Berggren moved on to splitting his time between racing, working as a local track announcer, and doing some local TV. But it was a deal with God as his race car headed towards near devastation during a race in Boone, Iowa, that brought Berggren permanently out of the driver’s seat and into the media full time.
“In one of my heats, I got turned at the end of the backstretch -- the highest-speed part of the track,” Berggren explained. “So many people were in the pits, they had overflowed to an area that wasn’t separated from the racing surface by anything other than a dirt bank. When I got turned, that’s where the car headed. I tried to head hard left, kept my leg in it hoping the car would straighten out and go back down the track. It didn’t.
“I hit that dirt bank and saw hundreds of people scatter as I headed for them,” he continued. “I’m not a religious person, but in the car that night, I said a prayer as the car hit the dirt bank. ‘God, if you get me through this without hurting anyone, I won’t do this anymore.’ I closed my eyes, hit the bank, flew through the air and crashed into the pits. As soon as the car stopped, a guy stuck his head in the window and asked if I was OK. With my eyes still closed, I asked how many people were under the car. ‘You didn’t hit anyone,’ he said. I climbed out and that was it. You don’t go back on a promise like that. It’s hard because I’ve been offered rides in cars I dearly would like to race. But I won’t.”
With that, Berggren ended a 20-year racing career that had put him in the seats of everything from sprint cars to supermodifieds. He was elected to the National Sprint Car Hall of Fame in 2002, just one of many honors he has received over the years.
Besides his work on Fox, Berggren founded Speedway Illustrated, where he still works as a writer. But his new passion is in the form of a way to pay tribute to the men and women who helped build racing as it is today the northeast.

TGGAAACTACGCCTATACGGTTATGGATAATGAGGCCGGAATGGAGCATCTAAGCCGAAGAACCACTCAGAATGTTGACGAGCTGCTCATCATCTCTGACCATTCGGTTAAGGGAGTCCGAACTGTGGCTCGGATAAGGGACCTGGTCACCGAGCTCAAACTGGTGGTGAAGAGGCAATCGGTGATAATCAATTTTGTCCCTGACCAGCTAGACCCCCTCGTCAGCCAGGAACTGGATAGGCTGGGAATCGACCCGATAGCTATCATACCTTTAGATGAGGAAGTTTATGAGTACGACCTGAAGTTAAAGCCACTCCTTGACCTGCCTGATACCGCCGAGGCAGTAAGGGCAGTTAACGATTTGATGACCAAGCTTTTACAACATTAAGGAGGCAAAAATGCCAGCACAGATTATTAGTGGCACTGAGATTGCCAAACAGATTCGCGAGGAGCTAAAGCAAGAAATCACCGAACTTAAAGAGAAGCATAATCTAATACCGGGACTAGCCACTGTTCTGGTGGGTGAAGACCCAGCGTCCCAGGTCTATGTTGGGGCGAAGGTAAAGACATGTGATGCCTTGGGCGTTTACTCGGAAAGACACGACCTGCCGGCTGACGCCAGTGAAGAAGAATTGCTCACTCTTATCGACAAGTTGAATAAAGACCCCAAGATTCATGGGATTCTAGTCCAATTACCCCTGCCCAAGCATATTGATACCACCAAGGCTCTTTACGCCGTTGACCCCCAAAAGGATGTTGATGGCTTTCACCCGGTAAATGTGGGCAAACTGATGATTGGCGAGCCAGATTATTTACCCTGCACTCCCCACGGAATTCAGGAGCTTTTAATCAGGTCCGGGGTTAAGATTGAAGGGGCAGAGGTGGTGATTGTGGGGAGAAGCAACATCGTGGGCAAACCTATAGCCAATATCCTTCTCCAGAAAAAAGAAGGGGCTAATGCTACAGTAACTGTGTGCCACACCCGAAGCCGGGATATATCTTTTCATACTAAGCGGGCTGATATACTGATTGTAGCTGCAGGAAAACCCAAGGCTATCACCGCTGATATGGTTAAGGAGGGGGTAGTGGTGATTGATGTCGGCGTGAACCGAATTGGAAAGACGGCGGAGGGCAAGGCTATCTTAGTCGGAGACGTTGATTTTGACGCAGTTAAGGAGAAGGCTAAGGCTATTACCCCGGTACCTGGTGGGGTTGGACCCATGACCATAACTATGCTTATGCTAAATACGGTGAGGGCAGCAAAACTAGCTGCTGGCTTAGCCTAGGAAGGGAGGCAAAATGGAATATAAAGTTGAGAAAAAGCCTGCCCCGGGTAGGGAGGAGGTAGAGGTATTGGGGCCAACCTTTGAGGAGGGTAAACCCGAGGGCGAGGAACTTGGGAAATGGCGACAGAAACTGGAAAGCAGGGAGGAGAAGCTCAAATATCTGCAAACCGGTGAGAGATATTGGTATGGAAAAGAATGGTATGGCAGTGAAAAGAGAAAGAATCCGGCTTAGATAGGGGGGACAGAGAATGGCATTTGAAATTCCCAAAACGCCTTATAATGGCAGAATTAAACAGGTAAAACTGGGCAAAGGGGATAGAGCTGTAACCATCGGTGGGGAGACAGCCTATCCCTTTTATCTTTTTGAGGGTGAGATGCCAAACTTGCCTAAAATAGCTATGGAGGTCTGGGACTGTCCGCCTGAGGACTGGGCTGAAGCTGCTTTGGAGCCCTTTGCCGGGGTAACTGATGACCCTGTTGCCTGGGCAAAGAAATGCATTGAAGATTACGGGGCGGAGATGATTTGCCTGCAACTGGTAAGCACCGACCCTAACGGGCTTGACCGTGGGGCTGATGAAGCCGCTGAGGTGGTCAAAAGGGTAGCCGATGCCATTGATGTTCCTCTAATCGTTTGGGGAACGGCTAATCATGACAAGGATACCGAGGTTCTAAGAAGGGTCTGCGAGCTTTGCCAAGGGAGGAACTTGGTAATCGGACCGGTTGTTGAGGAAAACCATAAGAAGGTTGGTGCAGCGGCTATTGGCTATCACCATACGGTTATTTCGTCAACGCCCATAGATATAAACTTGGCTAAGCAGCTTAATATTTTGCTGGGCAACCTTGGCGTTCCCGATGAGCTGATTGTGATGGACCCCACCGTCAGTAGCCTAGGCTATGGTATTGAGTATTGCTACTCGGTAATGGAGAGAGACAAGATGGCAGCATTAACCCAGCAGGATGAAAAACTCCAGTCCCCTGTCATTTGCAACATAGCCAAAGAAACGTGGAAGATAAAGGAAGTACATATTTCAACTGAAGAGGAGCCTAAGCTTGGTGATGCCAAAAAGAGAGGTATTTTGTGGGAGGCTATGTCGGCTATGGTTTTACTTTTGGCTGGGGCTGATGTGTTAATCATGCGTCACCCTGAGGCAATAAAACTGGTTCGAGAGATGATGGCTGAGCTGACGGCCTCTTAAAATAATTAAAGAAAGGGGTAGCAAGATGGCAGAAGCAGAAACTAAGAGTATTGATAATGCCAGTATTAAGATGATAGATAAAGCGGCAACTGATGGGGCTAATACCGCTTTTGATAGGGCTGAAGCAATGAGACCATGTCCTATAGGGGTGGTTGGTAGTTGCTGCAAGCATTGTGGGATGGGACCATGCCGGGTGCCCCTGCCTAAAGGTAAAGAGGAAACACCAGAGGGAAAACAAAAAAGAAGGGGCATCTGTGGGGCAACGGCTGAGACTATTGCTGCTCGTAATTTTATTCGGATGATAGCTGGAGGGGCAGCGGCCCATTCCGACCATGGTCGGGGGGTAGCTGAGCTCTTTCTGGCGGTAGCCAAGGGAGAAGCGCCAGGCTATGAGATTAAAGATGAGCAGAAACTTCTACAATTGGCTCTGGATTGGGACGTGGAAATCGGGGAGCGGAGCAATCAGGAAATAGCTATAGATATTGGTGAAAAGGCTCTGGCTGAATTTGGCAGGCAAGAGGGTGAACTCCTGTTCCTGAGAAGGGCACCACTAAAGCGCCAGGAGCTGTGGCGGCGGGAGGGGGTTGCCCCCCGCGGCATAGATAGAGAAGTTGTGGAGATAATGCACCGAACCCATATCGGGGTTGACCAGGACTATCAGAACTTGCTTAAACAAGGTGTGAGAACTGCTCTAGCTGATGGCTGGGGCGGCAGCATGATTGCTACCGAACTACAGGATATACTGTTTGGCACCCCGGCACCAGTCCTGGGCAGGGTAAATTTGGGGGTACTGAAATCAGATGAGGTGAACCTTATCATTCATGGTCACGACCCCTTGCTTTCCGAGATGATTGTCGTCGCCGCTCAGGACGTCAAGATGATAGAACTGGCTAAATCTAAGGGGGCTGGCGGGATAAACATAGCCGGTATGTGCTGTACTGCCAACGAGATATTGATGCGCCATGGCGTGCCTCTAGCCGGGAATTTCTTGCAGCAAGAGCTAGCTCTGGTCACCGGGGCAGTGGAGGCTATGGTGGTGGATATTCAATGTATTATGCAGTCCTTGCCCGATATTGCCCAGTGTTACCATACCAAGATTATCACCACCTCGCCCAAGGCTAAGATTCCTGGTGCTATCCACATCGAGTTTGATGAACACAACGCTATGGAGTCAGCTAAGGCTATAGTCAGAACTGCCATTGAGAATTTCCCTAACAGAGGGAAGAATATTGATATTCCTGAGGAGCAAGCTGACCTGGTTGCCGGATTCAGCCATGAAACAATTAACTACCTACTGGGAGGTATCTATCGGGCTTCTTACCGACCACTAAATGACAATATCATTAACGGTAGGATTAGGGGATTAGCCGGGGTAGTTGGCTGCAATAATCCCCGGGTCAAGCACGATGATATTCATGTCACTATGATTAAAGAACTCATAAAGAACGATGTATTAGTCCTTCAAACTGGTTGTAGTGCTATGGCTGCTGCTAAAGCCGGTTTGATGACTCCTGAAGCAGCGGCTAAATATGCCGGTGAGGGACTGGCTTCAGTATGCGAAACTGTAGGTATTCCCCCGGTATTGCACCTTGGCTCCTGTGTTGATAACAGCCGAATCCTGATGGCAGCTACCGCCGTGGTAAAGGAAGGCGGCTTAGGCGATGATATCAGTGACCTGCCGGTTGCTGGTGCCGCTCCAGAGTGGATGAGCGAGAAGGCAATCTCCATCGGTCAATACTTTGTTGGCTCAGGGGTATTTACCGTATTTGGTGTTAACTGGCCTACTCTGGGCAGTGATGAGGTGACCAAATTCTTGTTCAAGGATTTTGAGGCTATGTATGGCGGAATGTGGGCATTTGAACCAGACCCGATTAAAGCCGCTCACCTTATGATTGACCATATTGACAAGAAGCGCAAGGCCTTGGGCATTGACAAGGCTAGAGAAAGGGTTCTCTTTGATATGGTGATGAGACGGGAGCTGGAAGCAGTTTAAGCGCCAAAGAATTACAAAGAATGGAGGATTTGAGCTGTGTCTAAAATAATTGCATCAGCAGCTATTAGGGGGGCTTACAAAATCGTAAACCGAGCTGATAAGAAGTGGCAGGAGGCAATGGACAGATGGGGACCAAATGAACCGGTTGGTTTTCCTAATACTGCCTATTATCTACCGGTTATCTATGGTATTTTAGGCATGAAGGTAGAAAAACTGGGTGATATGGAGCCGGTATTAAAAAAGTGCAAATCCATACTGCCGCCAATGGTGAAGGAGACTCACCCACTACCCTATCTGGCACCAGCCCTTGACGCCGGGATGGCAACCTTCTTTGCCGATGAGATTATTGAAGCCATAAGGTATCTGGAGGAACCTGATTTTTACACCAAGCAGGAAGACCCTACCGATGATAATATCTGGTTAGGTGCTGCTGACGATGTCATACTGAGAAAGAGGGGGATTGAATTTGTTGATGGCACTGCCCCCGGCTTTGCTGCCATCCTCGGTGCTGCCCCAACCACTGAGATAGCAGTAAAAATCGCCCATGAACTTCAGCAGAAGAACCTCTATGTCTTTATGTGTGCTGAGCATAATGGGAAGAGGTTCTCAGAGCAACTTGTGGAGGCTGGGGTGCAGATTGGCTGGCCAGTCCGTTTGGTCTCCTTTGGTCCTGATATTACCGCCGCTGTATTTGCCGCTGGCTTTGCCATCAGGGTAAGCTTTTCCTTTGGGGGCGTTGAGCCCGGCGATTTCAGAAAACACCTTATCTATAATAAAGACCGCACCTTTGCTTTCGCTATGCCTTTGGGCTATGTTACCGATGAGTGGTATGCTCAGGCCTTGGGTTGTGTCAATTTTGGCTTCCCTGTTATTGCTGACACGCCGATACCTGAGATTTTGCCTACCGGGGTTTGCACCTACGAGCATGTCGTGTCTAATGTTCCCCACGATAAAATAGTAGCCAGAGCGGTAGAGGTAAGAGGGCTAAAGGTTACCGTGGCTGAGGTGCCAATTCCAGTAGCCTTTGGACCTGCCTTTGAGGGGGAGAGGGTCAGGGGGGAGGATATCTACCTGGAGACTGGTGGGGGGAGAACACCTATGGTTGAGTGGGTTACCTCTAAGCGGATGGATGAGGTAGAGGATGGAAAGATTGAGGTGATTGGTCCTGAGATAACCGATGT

“There is no museum of Northeast auto racing open to the public in general and which displays the area’s racing history,” Berggren said. “The Northeast has a rich racing history that deserves to be saved and displayed. We’re fund raising and accumulating things to display. Getting the museum up and running is a big job and it’ll take a lot of my time.”
That museum is being built on the grounds of New Hampshire Motor Speedway, where he already has acquired an agreement with the speedway, tax-exempt status from the IRS and the support of a powerful Board of Directors.
Oh, and don’t think he won’t be spending even more time at the track -- just not necessarily the big tracks with the famous names and fast cars.
“After the FOX portion of the year ends, I’ve always traveled to local tracks where I still enjoy sitting in the stands with a hot dog in one hand and a beer in the other, watching the local heroes,” Berggren said. “I can’t get enough of local-level racing so I’ll do more of that now.”
All the best to you, Dr. Dick, as you move on to this next phase in your long and wonderful life. Here is hoping we get to cross paths again someday soon.
Follow Kim on Twitter: @ksrgatorfn
The thoughts and ideas expressed by this writer or any other writer on Insider Racing News, are not necessarily the views of the staff and/or management of IRN.